64-Bit W7 Ult_sp1
 
 

was hoping it wouldn't be a CPU bottleneck..

- still got my fingers crossed..
My System SpecsSystem Spec
23 Aug 2011   #19

Windows 7 Ultimate x64 and Home Premium x64
 
 

Well, one could hope, however, here is what I am seeing:

Quote:
My computer is a Hp pavilion dv7 4144ea.

ATI Mobility Radeon HD 5470
with 512 MB dedicated memory
2.20 GHz AMD Athlon II P340 (2 cores)
4 Gb RAM
17.3 inch Glossy LCD (LED-lit) (1600x900 px / 16:9)
IDT audio HD. With altec lansing speakers and dolby advanced audio
Windows 7 Home premium 64 bit.
AMD Athlon II P340 2.2GHz processor... This is derivative from the Phenom series AMD. If we look at this chart:

PassMark CPU Lookup

My old Intel Core 2 Duo (E6600 @ 2.4 GHz) processor rated around 1506, the P340 rated around 1304.

And yes, this could be skewed, however, one of the things is, my Core 2 Duo was suffering some serious stuttering on some of the newer games, such as Call of Duty: Black Ops, Medal of Honor 2010 and, strangely enough, in World of Warcraft, due to CPU spiking. Of course, part of it was also due to background programs running such as Web browser connected to mail services and facebook or a lightweight feedreader trying to do RSS feed gathering.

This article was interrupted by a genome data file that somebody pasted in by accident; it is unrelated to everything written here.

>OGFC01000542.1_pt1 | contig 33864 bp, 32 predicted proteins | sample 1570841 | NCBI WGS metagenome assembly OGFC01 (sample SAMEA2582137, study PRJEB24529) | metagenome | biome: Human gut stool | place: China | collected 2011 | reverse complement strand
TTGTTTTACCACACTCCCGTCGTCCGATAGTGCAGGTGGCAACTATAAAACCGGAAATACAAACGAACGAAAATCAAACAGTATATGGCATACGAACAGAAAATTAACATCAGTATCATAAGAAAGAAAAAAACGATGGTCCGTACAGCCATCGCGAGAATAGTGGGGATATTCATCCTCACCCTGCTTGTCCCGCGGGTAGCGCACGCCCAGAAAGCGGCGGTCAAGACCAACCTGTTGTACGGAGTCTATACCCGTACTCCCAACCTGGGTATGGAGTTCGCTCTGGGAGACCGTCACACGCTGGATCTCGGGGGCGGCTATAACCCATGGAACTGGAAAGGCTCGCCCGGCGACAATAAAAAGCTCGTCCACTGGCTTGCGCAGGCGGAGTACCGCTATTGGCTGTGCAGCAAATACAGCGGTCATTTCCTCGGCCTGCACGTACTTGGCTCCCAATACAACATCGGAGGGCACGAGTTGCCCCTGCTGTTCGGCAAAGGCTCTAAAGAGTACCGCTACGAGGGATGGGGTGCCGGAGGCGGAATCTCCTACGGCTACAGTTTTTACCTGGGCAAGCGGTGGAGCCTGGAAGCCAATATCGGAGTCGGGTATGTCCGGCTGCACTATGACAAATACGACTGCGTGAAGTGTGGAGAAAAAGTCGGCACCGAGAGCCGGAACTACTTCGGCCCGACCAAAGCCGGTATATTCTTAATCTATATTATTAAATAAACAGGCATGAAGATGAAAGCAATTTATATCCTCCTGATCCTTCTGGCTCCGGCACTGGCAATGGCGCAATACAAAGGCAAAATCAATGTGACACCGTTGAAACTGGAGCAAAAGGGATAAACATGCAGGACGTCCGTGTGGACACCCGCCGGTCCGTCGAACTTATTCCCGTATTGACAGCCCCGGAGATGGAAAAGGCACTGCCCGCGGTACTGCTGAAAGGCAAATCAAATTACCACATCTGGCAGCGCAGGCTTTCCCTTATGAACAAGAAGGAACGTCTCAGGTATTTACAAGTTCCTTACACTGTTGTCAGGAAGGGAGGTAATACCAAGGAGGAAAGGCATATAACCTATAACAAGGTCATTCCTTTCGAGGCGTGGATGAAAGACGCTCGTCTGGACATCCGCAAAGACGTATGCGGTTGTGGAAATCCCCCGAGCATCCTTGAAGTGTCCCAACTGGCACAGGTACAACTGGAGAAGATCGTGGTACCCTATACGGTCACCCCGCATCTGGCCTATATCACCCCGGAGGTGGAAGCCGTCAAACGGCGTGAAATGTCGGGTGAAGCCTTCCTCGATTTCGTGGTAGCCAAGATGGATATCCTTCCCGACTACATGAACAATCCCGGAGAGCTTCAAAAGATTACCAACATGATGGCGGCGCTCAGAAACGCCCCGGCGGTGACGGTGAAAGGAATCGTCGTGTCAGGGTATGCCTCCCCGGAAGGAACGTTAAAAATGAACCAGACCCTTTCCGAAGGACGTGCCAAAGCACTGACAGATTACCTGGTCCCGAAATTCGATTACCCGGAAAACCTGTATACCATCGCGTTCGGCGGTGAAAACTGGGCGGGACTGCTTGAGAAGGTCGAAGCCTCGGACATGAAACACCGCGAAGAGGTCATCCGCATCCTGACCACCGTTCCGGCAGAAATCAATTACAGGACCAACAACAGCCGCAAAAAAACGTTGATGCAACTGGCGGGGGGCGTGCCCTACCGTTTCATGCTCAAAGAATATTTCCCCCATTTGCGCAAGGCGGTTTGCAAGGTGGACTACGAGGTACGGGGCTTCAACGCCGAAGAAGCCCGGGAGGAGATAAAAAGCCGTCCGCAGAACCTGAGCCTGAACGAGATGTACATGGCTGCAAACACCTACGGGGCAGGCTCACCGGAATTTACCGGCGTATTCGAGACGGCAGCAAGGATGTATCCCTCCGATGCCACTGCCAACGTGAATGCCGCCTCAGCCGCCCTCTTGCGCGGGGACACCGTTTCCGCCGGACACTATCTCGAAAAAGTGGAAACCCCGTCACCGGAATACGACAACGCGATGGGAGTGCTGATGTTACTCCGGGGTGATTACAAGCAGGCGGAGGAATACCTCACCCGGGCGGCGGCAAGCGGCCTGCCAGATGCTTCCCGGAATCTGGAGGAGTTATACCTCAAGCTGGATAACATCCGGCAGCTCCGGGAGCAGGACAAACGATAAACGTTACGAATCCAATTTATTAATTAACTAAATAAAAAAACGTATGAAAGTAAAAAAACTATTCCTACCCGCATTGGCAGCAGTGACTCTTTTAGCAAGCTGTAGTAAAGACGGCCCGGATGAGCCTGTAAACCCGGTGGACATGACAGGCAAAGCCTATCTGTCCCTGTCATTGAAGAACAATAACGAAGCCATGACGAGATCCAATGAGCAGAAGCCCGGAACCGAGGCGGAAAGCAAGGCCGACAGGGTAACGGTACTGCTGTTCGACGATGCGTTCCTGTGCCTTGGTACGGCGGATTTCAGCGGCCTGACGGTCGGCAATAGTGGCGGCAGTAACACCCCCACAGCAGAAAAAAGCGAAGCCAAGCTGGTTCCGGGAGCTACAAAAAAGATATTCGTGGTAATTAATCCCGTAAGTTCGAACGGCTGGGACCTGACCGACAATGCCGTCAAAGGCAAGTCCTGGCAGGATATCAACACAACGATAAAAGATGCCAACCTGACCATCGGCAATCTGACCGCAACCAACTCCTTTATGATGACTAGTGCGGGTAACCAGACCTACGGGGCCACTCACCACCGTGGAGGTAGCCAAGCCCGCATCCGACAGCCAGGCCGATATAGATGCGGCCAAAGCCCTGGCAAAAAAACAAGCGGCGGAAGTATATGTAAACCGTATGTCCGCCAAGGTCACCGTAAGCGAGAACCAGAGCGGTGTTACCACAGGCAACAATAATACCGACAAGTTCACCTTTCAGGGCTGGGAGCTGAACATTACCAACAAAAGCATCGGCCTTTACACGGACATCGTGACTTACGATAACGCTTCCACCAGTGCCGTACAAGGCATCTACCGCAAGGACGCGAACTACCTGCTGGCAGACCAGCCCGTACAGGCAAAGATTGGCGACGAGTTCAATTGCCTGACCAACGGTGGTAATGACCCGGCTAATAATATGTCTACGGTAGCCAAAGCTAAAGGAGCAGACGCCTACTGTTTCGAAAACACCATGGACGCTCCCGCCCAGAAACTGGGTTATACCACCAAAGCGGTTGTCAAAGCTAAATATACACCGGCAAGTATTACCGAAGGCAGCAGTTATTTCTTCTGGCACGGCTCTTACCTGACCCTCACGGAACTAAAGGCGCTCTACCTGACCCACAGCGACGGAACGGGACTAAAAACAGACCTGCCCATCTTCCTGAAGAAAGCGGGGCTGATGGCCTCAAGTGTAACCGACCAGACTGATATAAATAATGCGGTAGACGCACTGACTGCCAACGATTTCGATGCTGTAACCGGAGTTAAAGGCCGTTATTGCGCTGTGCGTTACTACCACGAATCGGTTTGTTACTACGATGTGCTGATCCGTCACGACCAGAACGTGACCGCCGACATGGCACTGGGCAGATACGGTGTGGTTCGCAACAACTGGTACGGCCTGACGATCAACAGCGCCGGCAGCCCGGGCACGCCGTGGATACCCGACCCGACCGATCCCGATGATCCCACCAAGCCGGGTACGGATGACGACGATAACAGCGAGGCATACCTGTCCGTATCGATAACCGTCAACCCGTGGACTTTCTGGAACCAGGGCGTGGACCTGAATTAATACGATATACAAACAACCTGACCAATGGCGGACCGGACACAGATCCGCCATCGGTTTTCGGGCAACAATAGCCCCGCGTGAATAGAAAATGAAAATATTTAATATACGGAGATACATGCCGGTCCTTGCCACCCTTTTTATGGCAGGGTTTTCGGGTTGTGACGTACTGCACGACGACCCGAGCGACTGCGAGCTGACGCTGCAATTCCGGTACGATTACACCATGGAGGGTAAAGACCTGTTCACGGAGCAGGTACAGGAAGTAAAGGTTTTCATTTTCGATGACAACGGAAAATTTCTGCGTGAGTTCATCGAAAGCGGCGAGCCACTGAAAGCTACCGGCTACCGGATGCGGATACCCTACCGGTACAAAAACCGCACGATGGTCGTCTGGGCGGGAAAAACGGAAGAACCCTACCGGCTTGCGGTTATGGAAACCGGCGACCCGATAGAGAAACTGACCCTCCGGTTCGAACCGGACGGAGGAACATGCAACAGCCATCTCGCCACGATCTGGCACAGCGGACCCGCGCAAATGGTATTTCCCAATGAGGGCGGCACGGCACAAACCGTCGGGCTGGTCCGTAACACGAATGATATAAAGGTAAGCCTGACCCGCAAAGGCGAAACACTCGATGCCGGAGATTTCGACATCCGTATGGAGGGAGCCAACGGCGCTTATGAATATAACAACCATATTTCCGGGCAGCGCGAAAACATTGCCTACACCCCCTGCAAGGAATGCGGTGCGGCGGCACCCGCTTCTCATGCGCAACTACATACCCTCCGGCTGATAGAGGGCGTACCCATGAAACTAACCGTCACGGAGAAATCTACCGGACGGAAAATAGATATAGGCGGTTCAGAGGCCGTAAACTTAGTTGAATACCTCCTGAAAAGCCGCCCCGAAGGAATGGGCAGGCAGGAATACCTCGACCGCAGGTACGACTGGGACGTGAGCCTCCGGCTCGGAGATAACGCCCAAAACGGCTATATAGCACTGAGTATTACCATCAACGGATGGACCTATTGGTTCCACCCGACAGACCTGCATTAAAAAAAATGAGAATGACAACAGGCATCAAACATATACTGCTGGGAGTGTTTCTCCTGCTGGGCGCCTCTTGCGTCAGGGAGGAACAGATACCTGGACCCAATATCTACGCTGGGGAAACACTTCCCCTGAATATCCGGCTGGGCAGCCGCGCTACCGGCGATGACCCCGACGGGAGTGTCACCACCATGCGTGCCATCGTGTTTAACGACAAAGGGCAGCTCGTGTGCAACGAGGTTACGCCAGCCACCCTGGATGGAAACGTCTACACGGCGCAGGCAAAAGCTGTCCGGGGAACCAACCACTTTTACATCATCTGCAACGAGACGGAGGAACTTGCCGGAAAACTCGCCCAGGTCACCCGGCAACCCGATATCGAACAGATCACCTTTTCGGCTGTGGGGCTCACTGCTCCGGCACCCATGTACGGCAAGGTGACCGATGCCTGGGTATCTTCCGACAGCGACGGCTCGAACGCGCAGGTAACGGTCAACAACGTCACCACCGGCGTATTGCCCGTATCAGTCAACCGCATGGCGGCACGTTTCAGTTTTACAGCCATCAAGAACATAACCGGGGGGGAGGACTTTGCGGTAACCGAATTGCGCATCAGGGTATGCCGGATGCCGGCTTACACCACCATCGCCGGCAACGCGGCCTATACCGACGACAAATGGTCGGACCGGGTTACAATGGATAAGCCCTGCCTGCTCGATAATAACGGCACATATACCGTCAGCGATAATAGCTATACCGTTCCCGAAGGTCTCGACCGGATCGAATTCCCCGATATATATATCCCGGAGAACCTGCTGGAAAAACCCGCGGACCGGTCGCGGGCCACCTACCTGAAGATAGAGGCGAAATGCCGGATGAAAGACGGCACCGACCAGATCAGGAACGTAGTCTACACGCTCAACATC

The problem is, that some of the newer games are now pushing the limits of some of the older processors, hell, my old system was 4 years old and I was seeing FPS drops and stuttering. I used a Logitech G15 Keyboard and the SirReal LCD to show me what the CPU and mem usage and seeing the CPU literally max out during the times system was a bit laggy or stuttering.

Hence my suggestion to use a G510/G15 Gaming keyboard and using the performance monitoring while playing and look down at the screen to see what it shows for CPU usage.

Also, looking at the wiki for the Athlon II, it states:

Quote:
The Athlon II series is based on the AMD K10 architecture and derived from the Phenom II series. However, unlike its Phenom siblings, it does not contain any L3 Cache. There are two principal Athlon II dies: the dual-core Regor die with 1 MB L2 Cache per core and the four-core Propus with 512 KB per core. Regor is a native dual-core design with lower TDP and additional L2 to offset the removal of L3 cache.